Menu

Reconditioning in Response to Being Deconditioned

May 5, 2013 | AONN+ Blog | Side-Effects Management
Featuring:
Lillie D. Shockney, RN, BS, MAS, HON-ONN-CG
Lillie D. Shockney, RN, BS, MAS, HON-ONN-CG
Editor-in-Chief, JONS; Co-Founder, AONN+; University Distinguished Service Professor of Breast Cancer, Administrative Director, The Johns Hopkins Breast Center; Director, Johns Hopkins Cancer Survivorship Programs; Professor of Surgery and Oncology, JHU School of Medicine; Co-Creator, Work Stride-Managing Cancer at Work

When someone is diagnosed with cancer, they are informed of the various “expected” side effects they will likely experience as they travel through their cancer treatment experience. Whether it is fatigue, peripheral neuropathy, weight gain, cognitive functioning problems, sexual dysfunction, hair loss, etc, patients are expected to accept these side effects as part of the hand they have been dealt. Initially a newly diagnosed cancer patient is very willing and accepting of any and all side effects. This is usually due to the patient and their family being so frightened and focused on survival that they will put up with virtually anything in order to live through this experience. And sure enough, the side effects come, some one at a time and others in bunches. As acute treatment comes to a completion some months later, and these side effects continue to linger on, the patient’s tolerance is grown smaller than it originally was when first hearing those words “you have cancer.” Perhaps the fear of death has now passed so the clinical sequale is no longer acceptable. Additonally patients are making it increasingly clear to their oncology providers that the goal of treatment is not limited to just surviving; they want quality of life as well.

So what can be done about all of these side effects?? Usually what happens today is that as the treatment is completed the patient will be referred to rehab medicine or a sexual counselor, or someone else to work with this deconditioned tired, overweight, depressed, feet tingling patient (survivor) to get them reconditioned again back to their original baseline, if that is possible. This requires a lot of effect on therapists’ parts and on the survivor too. It is far from easy. But it raises the question of why did we let this patient get this way to begin with when it wasn’t actually necessary?? Habit. Plain old habit. It has always been done this way. Well, its time for a change. Time to be proactive. Making a referral to your rehab medicine dept early on can do a world of difference for the patient. Maintaining their activity level has proven to reduce fatigue from happening. Doing cross word puzzles has shown to improve cognitive dysfunctioning symptoms. Keeping one’s weight in check reduces risk of recurrence of their cancer. Even peripheral neuropathy today can be positively impacted by having a certified cancer rehab therapist work with your patient.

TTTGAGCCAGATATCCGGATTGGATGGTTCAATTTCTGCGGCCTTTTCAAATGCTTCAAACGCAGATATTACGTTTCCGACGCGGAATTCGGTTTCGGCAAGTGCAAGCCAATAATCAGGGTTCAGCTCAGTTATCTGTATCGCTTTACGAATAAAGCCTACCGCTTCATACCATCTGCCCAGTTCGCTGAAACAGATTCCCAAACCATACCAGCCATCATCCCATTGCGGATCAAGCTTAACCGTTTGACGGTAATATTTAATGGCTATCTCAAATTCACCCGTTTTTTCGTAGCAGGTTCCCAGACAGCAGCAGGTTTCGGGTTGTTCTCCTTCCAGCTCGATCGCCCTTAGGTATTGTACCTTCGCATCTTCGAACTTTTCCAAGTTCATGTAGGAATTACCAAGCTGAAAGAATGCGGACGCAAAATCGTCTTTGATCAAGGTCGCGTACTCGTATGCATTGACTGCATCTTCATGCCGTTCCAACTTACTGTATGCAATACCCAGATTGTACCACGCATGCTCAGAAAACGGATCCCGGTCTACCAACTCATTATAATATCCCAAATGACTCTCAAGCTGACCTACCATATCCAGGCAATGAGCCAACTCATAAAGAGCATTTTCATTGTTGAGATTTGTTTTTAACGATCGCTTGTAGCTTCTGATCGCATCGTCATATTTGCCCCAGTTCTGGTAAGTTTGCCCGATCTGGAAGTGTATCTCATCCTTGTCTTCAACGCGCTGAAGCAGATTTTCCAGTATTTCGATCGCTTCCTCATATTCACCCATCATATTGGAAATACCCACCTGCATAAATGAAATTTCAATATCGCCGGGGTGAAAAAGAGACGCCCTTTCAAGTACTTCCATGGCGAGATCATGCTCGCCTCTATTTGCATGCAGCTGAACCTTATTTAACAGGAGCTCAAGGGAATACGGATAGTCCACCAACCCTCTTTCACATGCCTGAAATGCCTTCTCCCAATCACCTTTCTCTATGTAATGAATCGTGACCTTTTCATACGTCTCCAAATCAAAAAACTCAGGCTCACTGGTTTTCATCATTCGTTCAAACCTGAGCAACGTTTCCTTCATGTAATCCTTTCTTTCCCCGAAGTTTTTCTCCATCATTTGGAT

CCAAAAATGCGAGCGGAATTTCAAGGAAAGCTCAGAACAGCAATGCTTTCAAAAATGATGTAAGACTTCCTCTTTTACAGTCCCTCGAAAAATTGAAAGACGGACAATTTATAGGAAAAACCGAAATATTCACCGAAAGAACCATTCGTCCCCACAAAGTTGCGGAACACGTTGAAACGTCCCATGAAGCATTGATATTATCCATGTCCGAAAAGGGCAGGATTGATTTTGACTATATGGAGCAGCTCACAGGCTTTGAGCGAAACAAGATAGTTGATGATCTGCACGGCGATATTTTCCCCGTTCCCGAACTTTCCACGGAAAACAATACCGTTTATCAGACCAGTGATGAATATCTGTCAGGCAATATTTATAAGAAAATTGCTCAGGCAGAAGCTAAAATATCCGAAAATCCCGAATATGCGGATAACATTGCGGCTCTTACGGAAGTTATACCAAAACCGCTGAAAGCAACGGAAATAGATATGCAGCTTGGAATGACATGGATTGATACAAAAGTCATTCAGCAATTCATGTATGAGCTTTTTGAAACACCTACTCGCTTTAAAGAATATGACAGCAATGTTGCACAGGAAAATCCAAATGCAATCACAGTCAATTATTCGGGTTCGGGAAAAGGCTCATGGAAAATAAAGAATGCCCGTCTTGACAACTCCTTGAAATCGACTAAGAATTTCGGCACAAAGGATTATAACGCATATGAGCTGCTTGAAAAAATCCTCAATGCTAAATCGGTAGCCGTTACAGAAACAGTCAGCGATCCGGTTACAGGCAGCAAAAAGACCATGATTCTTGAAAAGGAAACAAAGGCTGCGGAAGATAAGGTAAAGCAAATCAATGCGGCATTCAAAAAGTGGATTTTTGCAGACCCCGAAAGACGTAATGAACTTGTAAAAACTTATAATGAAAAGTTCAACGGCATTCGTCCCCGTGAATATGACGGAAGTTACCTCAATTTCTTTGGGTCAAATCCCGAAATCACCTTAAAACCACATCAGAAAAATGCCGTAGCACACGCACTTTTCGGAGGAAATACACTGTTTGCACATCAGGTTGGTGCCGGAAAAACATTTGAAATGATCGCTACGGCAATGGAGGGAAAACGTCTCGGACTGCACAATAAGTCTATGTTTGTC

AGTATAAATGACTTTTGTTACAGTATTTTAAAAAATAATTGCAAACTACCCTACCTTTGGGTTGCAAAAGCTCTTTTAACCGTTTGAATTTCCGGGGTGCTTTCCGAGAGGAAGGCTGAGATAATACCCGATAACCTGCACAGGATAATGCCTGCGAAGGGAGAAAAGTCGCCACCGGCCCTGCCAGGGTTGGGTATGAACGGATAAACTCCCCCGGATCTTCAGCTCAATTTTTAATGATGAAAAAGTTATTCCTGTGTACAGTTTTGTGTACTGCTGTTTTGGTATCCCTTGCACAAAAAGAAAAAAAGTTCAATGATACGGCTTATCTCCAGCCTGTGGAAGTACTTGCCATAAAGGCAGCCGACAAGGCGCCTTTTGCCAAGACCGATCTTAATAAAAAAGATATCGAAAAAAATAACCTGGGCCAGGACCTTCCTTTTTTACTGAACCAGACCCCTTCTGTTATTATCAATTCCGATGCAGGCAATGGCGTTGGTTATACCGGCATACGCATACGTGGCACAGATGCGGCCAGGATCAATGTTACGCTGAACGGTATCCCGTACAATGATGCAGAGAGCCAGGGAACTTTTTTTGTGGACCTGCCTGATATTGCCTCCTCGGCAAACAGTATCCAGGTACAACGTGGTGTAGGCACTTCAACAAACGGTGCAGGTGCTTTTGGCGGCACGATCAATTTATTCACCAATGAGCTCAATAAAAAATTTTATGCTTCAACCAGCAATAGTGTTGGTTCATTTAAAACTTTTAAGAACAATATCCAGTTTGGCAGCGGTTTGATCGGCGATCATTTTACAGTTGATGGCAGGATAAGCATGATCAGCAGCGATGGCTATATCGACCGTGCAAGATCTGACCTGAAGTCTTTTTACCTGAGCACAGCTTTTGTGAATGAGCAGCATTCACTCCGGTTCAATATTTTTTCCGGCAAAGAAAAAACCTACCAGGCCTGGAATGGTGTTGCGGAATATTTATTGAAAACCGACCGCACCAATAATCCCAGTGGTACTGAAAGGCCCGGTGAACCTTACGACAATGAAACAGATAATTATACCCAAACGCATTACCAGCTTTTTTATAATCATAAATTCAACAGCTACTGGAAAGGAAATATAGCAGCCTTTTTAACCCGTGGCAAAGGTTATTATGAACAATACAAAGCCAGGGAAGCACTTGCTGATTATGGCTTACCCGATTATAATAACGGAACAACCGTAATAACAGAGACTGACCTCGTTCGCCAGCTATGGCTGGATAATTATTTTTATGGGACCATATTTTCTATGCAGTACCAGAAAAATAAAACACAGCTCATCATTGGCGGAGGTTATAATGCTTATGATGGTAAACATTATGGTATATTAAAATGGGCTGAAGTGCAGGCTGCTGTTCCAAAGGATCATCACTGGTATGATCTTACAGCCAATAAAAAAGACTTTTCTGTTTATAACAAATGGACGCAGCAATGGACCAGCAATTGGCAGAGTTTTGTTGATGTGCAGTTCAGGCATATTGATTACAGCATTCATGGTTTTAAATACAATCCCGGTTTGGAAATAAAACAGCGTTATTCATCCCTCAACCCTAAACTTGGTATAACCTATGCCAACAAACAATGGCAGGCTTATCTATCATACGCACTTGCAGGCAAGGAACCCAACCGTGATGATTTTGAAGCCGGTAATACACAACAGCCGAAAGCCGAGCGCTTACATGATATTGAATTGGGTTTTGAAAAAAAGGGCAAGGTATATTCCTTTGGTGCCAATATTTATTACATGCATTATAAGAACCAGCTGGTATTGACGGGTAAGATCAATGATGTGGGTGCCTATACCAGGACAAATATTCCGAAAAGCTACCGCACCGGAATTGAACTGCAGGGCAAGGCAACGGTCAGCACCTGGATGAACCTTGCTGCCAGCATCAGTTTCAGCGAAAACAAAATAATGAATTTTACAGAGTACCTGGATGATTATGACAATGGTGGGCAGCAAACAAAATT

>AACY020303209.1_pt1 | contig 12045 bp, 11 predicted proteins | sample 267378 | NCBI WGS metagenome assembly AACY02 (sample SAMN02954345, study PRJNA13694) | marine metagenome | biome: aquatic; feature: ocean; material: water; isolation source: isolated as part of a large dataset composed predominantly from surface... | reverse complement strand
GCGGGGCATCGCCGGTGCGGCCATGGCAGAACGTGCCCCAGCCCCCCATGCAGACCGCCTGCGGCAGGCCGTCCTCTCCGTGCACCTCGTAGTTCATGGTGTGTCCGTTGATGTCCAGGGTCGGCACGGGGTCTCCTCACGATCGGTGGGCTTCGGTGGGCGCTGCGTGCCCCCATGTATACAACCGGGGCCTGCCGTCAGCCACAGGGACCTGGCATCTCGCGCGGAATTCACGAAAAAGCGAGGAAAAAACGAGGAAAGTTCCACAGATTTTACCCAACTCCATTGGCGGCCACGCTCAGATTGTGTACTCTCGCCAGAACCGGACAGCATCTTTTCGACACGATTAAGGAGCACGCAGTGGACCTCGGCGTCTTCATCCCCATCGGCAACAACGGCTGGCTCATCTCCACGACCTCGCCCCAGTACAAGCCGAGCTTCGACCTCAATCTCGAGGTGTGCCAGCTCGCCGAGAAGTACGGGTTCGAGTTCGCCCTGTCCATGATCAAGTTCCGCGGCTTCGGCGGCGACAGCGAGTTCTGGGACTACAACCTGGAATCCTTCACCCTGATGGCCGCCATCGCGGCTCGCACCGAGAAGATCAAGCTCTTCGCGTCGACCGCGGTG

Give thought to this as you proceed in navigating your next newly diagnosed cancer patient. The only thing you really can’t proactively address and prevent is, well, hair loss.

Related Articles
Realistic Resolutions for the New Year
Lillie D. Shockney, RN, BS, MAS, HON-ONN-CG
January 5, 2021 | Navigation and Survivorship News | Insights into Navigation
As we leave behind the stress of 2020, it’s important to encourage patients with cancer, survivors, and ourselves, to create realistic New Year’s resolutions.
Staying Healthy and Happy This Holiday Season
Lillie D. Shockney, RN, BS, MAS, HON-ONN-CG
December 22, 2020 | Navigation and Survivorship News | Insights into Navigation
This holiday season, we may need to forego our usual traditions to keep our friends and family safe. Here are some ways to take your holiday plans virtual and how you can practice gratitude this season.
The Impact of COVID-19 on Advocacy Organizations
Lillie D. Shockney, RN, BS, MAS, HON-ONN-CG
December 7, 2020 | AONN+ Blog | COVID-19, Policy & Advocacy
The COVID-19 pandemic has financially impacted organizations that have provided support for patients with cancer.

Report Broken Links

Have you encountered a problem with a URL (link) on this page not working or displaying an error message?

Help us fix it! Report broken links here.

Report Broken Link

Thank You to Our Corporate Sponsors and Alliance Partners!

  • Silver Corporate Sponsor

    Silver Corporate Sponsor

  • Silver Corporate Sponsor

    Silver Corporate Sponsor

  • Silver Corporate Sponsor

    Silver Corporate Sponsor

  • Silver Corporate Sponsor

    Silver Corporate Sponsor

  • Silver Corporate Sponsor

    Silver Corporate Sponsor

  • Industry Relations Council Member

    Industry Relations
    Council Member

  • Industry Relations Council Member

    Industry Relations
    Council Member

  • National Alliance Partner

    National Alliance Partner

  • Health System Partner

    Health System Partner

  • Health System Partner

    Health System Partner

  • Health System Partner

    Health System Partner

  • Industry Relations Alliance Partner

    Industry Relations Alliance Partner

  • Industry Relations Alliance Partner

    Industry Relations Alliance Partner